In this Book

summary
The legendary ôFighting 69thö took part in five major engagements during World War I. It served in the front lines for almost 170 days, suffering hundreds killed and thousands wounded. This highly decorated unit was inspired by its chaplain, the famous Father Francis Duffy (whose statue stands in Times Square), and commanded by the future leader of the OSS (predecessor of the CIA), ôWild Billö Donovan. One of its casualties was the poet Joyce Kilmer.

Due in large part to the classic 1940 movie The Fighting 69th, starring James Cagney and Pat OÆBrien (as Duffy), the unit still has strong name recognition. But until now, no one has recounted in detail the full story of this famous Irish outfit in World War I. The exciting DuffyÆs War brings to life the menÆs blue-collar neighborhoodsùIrish mostly and Italian and overwhelmingly Catholic. These boys came from the East Side, the West Side, HellÆs Kitchen, the Gashouse, and Five Points; from Brooklyn, Queens, Long Island City, and Staten Island; and from Father DuffyÆs own parish in the Bronx. They streamed out of the tenements and apartment houses, enlisting en masse. Brothers joined up, oftentimes three and four from one family.

Published during a resurgent interest in the doughboy experience of World War I, DuffyÆs War also tells the fascinating history of New York City and the Irish experience in America. With this book, Stephen L. Harris completes his outstanding trilogy on New York National Guard regiments in World War I.

Table of Contents

  1. Cover
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  1. Title Page, Copyright, Dedication, Quote
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  1. Contents
  2. p. vii
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  1. List of Illustrations
  2. pp. ix-x
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  1. Preface
  2. pp. xi-xvi
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  1. Prologue: “The War Was the Making of Me”
  2. p. xvii
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  1. 1. “Give Me A Man’s Job”
  2. pp. 1-18
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  1. 2. “Shall We Fight for England?”
  2. pp. 19-30
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  1. 3. “Rainbow—There’s the Name for the Division”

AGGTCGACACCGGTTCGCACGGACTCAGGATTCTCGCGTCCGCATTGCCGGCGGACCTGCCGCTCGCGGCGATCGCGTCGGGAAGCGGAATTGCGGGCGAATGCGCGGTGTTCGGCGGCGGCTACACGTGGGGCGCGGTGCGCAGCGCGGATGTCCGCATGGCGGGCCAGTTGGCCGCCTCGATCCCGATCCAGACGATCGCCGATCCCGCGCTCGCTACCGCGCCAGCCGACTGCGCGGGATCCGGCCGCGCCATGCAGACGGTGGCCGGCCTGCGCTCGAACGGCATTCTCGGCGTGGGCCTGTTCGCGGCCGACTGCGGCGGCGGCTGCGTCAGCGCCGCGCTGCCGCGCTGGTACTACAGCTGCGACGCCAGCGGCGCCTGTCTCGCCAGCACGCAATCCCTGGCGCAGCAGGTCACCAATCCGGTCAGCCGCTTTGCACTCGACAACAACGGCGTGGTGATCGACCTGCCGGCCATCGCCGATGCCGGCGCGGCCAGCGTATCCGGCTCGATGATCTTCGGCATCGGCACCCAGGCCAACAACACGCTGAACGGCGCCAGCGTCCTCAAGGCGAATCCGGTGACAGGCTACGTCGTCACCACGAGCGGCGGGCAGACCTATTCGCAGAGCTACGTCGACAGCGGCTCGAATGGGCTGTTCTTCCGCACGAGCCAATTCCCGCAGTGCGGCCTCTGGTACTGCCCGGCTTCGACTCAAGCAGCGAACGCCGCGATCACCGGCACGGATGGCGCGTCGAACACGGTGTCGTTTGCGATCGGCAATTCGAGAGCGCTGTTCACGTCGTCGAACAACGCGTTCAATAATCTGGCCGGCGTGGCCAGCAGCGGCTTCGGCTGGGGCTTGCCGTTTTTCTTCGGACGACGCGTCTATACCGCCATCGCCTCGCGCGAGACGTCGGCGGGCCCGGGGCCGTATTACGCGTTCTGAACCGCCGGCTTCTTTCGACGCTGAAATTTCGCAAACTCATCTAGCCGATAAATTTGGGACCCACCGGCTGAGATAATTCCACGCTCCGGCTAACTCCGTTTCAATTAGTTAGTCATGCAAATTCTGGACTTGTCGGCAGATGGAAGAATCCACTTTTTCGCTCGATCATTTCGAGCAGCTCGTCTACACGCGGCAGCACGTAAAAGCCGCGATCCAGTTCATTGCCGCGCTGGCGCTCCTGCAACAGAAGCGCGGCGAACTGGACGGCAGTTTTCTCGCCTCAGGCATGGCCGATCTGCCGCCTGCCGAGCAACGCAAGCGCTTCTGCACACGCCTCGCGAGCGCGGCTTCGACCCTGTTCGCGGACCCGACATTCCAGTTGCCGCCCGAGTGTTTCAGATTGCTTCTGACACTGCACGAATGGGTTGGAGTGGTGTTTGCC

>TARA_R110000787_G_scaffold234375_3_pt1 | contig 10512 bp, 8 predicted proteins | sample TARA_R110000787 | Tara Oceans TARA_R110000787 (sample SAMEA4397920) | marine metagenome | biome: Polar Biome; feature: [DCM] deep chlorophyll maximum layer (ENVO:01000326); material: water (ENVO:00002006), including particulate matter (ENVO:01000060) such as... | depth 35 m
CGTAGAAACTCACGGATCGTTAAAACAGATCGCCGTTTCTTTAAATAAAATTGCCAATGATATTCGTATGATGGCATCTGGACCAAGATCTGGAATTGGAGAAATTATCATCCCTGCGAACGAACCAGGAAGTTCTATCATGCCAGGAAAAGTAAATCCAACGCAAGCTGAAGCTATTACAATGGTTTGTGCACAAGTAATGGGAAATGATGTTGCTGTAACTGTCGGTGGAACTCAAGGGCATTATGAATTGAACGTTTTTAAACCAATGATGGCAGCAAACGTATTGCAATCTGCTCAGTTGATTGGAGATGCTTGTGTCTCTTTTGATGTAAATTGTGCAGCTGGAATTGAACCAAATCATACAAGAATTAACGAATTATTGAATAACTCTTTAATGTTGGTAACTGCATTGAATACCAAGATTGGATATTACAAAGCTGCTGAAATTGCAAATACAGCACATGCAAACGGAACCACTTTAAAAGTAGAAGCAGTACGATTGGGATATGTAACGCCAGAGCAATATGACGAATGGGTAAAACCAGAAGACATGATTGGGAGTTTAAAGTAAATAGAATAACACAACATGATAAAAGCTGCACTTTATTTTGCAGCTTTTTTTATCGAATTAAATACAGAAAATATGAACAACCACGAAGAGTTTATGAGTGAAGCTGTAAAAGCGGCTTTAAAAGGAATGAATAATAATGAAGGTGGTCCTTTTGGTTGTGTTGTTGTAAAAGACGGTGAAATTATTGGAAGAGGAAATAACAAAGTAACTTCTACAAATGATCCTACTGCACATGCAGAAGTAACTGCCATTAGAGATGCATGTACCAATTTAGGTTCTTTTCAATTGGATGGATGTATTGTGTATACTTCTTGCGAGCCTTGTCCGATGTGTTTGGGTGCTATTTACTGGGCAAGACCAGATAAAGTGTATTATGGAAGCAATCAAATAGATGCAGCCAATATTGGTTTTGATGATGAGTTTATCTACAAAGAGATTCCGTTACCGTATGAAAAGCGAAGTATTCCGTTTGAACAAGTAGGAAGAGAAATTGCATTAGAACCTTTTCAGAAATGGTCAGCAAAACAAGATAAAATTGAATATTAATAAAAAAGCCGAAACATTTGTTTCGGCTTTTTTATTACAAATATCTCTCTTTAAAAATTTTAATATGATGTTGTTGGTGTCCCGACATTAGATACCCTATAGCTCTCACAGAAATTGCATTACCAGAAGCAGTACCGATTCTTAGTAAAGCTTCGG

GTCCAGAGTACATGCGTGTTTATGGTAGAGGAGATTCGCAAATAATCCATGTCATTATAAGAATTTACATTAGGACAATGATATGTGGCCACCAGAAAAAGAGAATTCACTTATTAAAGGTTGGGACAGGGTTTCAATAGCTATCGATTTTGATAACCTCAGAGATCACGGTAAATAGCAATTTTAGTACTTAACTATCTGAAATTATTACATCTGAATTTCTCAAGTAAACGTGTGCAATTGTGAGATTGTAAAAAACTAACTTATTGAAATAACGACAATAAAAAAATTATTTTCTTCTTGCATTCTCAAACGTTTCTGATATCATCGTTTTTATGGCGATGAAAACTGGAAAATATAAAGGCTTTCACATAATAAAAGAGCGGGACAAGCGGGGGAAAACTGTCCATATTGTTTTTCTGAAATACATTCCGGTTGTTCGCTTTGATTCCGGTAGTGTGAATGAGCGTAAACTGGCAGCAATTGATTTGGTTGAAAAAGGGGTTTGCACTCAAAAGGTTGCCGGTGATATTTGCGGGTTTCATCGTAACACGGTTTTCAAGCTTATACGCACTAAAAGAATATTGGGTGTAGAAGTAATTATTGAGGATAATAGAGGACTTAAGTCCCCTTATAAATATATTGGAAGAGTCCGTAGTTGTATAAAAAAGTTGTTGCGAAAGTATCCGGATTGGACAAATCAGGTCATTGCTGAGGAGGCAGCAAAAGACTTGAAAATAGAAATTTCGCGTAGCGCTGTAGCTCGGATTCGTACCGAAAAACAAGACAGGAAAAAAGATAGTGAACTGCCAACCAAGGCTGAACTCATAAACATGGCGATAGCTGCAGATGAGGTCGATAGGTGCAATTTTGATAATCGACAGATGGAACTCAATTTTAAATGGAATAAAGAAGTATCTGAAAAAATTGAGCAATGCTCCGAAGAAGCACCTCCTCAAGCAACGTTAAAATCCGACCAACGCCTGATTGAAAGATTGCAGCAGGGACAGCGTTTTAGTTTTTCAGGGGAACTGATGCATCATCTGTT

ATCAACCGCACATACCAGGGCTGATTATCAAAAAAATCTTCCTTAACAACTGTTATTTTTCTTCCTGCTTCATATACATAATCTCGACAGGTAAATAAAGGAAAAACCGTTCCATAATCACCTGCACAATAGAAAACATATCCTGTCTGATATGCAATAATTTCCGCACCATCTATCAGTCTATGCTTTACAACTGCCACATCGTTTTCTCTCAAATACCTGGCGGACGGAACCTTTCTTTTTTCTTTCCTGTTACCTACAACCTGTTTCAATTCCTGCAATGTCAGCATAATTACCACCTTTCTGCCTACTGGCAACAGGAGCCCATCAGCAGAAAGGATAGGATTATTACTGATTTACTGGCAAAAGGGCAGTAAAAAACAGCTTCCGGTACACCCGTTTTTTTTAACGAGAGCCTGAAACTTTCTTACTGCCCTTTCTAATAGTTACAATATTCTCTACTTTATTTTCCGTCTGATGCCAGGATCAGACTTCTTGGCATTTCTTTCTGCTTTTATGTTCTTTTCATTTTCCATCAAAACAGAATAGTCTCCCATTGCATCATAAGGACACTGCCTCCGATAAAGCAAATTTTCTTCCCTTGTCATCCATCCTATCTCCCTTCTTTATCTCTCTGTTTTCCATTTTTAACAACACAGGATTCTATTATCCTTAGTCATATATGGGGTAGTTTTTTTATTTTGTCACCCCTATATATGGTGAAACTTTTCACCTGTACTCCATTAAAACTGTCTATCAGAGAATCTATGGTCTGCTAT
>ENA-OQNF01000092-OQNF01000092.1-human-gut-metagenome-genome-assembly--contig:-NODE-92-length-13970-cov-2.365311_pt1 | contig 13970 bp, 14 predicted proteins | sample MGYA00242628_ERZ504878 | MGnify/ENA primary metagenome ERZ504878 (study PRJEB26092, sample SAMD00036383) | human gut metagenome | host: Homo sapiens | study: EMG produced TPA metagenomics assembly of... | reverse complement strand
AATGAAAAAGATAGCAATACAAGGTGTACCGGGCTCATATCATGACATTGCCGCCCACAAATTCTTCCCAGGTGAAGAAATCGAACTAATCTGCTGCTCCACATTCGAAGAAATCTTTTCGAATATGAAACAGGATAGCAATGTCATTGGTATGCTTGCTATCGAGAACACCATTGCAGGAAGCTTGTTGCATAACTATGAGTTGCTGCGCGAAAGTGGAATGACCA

2. pp. 31-54
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  1. 4. “Did You Ever Go Into an Irishman’s Shanty?”
  2. pp. 55-68
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  1. 5. “Good-bye Broadway, Hello France!”
  2. pp. 69-76
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  1. 6. “It’s a Huge Regiment Now”
  2. pp. 77-88
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  1. 7. “The People I Like Best Are the Wild Irish”
  2. pp. 89-102
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  1. 8. “A Willing, Bright, Strong, Clean Lot”
  2. pp. 103-112
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  1. 9. “Not a Gloomy Man in Town”
  2. pp. 113-122
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  1. 10. “Most Pitiful and Unsightly Bunch of Men I Have Ever Seen”
  2. pp. 123-136
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  1. 11. “We Are All Volunteers in This War”
  2. pp. 137-152
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  1. 12. “In the Wood They Call the Rouge Bouquet”
  2. pp. 153-176
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  1. 13. “Quiet Sectors Are Not Necessarily Quiet”
  2. pp. 177-192
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  1. 14. “From a Canny Scot to a Bold Irishman”
  2. pp. 193-208
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  1. 15. “It Will Be a Happy Day”
  2. pp. 209-232
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  1. 16. “The Last Joy Ride Any of Us’ll Ever Get”
  2. pp. 233-248
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  1. 17. “All You Want Now Is Guts and Bayonets!”
  2. pp. 249-266
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  1. 18. “I Guess I Have Been Born to Be Hanged”
  2. pp. 267-280
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  1. 19. “We Sure Hated to See Him Get Killed”
  2. pp. 281-296
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  1. 20. “I Have Been Very Happy in Command of the Regiment”
  2. pp. 297-310
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  1. 21. “Not a Fight, But a Promenade”
  2. pp. 311-330
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  1. 22. “Over the River a Thousand Yawning Dead”
  2. pp. 331-348
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  1. 23. “You Expected to Have the Pleasure of Burying Me”
  2. pp. 349-360
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  1. 24. “We Looked Down from the Last Crest Above Sedan”
  2. pp. 361-372
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  1. Epilogue: “We Want Him. We Need Him. He Has Earned It.”
  2. pp. 373-380
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  1. Notes
  2. pp. 381-412
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  1. Selected Bibliography
  2. pp. 413-422
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  1. Index
  2. pp. 423-434
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  1. About the Author
  2. pp. 435-435
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Additional Information

ISBN
9781597973380
Related ISBN
9781574886511
MARC Record
OCLC
759524641
Pages
462
Launched on MUSE
2015-01-01
Language
English
Open Access
No
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